The Anatomy of a Picture Book Knuffle Bunny: A Cautionary Tale by Mo Williams, Mo Williams, Caldecott Honor Recipient Workshop with Selene Castrovilla. This event was held at the Huntington Library in Huntington, New York, on May 2, 2019. RM Rivera took the notes.
Workshop Description: Selene taught participants how to dissect Mo Williams’ picture book, study the anatomy and development of the story. Show how the words and pictures are married together — afterward, a brief lesson on how to make a PB dummy demonstrated by RM Rivera.
Plot Summary: Trixie, a toddler, and learning how to speak goes with her dad to go to the laundry mat. Trixie takes her favorite stuffed animal, Knuffle Bunny with her. Once the laundry is in the machines, they go back home. Halfway home, Trixie realizes Knuffle Bunny is missing. Trixie does everything to tell her dad she is unhappy. The conflict is centered around Trixie trying to communicate to her dad, Knuffle Bunny is gone. Young readers find this relatable.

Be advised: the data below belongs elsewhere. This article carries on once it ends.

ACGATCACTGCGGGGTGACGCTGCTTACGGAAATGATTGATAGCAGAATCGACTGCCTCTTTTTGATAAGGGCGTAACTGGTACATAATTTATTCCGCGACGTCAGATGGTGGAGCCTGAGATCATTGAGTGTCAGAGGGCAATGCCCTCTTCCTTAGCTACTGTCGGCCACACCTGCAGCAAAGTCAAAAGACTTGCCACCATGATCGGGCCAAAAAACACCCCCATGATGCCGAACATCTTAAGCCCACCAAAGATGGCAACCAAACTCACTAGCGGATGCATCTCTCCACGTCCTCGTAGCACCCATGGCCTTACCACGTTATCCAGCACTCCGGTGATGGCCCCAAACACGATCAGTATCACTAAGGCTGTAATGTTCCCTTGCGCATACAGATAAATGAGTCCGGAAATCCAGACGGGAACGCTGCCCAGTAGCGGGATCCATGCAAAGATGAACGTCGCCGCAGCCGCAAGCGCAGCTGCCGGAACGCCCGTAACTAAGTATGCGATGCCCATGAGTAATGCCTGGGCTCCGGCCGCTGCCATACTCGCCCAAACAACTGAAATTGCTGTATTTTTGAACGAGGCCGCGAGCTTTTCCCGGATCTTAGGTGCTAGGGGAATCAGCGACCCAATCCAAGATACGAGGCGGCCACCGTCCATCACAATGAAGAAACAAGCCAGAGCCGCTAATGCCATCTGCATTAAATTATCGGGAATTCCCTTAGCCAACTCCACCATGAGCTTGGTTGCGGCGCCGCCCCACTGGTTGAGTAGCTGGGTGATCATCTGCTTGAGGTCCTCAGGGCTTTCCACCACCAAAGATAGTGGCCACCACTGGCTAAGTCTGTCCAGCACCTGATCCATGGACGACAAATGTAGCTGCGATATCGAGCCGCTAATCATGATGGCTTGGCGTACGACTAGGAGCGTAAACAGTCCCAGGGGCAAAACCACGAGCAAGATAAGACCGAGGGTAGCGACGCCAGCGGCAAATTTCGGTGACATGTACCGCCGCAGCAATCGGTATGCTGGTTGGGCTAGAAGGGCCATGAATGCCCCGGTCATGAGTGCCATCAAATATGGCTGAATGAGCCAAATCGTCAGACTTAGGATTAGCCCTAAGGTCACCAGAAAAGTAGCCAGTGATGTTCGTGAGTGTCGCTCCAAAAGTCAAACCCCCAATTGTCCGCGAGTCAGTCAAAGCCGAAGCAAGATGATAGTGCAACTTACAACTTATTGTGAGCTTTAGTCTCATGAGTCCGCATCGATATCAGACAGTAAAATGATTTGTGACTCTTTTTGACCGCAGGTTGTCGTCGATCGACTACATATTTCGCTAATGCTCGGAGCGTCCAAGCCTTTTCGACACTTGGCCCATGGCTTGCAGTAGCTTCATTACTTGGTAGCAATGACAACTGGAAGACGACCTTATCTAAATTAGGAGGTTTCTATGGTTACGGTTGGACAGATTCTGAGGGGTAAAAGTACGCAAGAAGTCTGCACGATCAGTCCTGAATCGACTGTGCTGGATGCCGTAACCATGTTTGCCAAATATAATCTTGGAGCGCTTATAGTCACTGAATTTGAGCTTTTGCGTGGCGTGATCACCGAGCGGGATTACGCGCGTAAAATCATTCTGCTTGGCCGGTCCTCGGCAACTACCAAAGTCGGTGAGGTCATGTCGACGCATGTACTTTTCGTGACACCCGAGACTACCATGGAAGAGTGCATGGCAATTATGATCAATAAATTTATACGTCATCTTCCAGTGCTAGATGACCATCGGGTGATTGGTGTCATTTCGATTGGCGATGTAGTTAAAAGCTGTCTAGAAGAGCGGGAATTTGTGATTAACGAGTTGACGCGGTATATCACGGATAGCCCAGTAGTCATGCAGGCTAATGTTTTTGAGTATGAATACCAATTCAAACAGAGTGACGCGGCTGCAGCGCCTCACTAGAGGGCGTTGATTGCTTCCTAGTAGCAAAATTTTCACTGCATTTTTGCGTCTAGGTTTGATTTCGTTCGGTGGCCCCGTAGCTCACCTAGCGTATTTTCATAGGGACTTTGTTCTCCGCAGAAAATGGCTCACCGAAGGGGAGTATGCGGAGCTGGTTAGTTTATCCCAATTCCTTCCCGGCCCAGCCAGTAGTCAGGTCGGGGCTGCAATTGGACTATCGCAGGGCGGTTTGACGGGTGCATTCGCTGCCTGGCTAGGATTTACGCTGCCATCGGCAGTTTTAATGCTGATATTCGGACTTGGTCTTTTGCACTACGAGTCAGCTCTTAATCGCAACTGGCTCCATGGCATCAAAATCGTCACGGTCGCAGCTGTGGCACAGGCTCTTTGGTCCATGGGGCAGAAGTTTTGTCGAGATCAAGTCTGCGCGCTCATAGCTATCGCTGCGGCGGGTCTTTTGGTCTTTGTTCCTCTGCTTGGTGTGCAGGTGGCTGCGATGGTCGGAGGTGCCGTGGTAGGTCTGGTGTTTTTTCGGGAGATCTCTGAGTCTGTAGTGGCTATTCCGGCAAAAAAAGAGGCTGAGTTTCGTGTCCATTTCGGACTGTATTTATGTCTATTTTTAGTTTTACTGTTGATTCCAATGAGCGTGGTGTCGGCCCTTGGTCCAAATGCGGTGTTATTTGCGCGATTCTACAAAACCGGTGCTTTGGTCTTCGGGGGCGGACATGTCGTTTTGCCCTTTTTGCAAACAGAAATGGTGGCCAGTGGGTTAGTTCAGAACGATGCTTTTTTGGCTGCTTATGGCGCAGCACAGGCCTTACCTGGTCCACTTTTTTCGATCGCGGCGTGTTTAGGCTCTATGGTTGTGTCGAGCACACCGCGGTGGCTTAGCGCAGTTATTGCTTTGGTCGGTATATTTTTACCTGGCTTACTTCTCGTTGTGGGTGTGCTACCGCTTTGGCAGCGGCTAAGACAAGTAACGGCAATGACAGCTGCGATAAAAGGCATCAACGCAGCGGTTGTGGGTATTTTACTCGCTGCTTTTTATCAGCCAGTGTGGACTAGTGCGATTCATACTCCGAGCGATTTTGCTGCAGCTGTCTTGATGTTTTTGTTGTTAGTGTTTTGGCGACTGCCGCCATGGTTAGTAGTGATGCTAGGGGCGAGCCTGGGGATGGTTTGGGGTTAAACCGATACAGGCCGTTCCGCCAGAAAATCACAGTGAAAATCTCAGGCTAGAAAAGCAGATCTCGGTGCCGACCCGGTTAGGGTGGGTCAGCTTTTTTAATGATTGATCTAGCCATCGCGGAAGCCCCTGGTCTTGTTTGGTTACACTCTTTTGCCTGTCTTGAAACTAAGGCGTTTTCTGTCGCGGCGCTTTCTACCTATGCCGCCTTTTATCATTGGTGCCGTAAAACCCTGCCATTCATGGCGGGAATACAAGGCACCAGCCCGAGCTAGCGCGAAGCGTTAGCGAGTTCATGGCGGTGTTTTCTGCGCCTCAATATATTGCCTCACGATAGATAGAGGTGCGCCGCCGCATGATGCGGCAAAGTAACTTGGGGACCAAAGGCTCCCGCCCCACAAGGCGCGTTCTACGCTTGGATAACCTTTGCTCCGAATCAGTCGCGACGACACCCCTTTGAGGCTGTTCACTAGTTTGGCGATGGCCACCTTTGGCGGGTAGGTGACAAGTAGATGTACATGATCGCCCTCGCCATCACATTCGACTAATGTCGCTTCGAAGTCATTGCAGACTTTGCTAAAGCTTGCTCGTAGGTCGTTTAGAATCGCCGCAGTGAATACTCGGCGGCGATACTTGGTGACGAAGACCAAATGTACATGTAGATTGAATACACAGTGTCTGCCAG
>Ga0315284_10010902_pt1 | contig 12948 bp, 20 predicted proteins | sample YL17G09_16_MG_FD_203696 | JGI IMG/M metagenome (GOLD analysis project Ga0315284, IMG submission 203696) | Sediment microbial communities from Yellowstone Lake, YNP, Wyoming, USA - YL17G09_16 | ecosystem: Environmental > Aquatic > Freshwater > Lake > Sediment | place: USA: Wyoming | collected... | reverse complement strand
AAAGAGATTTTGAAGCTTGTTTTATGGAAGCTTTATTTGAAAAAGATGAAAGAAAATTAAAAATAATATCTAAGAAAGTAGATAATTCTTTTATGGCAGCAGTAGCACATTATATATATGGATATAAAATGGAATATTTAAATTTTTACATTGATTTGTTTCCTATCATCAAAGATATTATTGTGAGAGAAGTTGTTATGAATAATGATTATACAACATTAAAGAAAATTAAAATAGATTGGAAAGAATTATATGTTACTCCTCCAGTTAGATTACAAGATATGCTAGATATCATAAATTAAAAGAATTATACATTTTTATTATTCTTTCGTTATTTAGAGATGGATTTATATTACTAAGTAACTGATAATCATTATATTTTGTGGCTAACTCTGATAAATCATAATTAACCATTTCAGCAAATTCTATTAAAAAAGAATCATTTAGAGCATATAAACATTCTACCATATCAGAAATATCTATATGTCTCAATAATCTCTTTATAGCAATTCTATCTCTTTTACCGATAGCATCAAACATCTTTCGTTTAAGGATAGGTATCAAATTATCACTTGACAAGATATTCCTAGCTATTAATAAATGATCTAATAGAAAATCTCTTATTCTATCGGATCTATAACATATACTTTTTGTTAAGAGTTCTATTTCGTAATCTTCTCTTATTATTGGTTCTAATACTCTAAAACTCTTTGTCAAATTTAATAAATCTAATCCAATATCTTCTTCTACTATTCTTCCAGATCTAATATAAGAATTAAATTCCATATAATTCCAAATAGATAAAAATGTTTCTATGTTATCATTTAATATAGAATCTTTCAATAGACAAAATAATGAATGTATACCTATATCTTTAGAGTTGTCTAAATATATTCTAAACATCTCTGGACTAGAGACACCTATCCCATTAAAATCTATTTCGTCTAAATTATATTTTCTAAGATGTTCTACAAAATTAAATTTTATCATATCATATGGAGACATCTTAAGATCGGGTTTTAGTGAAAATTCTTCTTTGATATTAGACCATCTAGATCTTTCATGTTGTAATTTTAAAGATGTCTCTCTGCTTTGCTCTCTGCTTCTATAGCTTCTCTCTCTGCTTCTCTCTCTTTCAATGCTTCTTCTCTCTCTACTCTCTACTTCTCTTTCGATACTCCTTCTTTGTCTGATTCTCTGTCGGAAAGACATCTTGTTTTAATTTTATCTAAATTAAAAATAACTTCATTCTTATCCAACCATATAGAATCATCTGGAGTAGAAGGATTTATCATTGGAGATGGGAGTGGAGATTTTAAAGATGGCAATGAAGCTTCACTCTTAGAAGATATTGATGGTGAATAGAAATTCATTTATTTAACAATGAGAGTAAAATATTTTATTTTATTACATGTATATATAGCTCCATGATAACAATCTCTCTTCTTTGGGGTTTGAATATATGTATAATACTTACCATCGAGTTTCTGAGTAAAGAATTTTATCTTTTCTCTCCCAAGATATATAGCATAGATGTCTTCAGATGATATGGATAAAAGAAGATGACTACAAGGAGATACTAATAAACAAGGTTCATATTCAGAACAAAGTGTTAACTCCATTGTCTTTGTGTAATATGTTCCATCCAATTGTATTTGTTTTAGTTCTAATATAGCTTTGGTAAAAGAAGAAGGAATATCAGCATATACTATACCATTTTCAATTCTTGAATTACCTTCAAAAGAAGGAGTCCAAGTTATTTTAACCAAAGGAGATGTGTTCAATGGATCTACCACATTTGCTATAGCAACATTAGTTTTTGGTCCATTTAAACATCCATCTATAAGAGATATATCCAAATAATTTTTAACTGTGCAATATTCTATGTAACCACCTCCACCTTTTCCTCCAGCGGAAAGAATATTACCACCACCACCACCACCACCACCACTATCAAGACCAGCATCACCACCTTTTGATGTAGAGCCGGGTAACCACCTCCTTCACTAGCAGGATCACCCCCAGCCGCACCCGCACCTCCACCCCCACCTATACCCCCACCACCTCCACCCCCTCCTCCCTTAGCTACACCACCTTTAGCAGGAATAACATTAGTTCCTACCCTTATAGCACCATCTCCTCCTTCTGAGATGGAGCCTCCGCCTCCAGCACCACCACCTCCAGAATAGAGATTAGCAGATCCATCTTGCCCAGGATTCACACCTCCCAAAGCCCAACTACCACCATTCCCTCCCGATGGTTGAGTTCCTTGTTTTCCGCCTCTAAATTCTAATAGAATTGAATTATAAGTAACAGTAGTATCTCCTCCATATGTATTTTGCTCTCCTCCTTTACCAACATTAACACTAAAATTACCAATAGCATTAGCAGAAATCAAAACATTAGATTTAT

The Key Takeaways from Knuffle Bunny: A Cautionary Tale:
The story of picture books begins on page four.
The opening scene tells the reader important information about the character, “Before Trixie could speak she went on errands with her father.” The hook gives a few important details to the reader. The illustrations show, Trixie, a toddler, is leaving the house with her father. Her dad is carrying a laundry basket.
The problem of the story is shown through the illustrations, giving the reader the problem before the characters. On page twelve, Trixie realizes Knuffle Bunny is missing.
The characters are very well developed through words and illustrators. Mo Williams shows Trixie upset with her dad. “She bawled. Waaaaaaa.” and “She went boneless.” Children and parents can relate to this. Using fun combinations of funny words in Trixie’s speech, “Aggle Flaggle Klabble!” shows the reader Trixie is explaining to her father Knuffle Bunny is gone. The father is clueless. Big speech bubbles with large fonts show something important is happening. Trixie’s worry and anxiety are real.
Mo Williams’ illustrations show a wide variety of expressions and emotions. Mo Williams knows his audience will get it, without bogging them down with words.
The theme of Knuffle Bunny is taking responsibility for each other and our actions. Humor is used to poke fun at the situation, to a very relatable and realistic scenario.
Making a Dummy: Authors can make a simple dummy to help them with their manuscripts. Making a dummy will help an author do several things:
Edit and cut extraneous words.
How to pace a story.
Create a narrative arc.
Shows how each scene changes. Also, how characters move from page to page.
Visualize the story unfolding.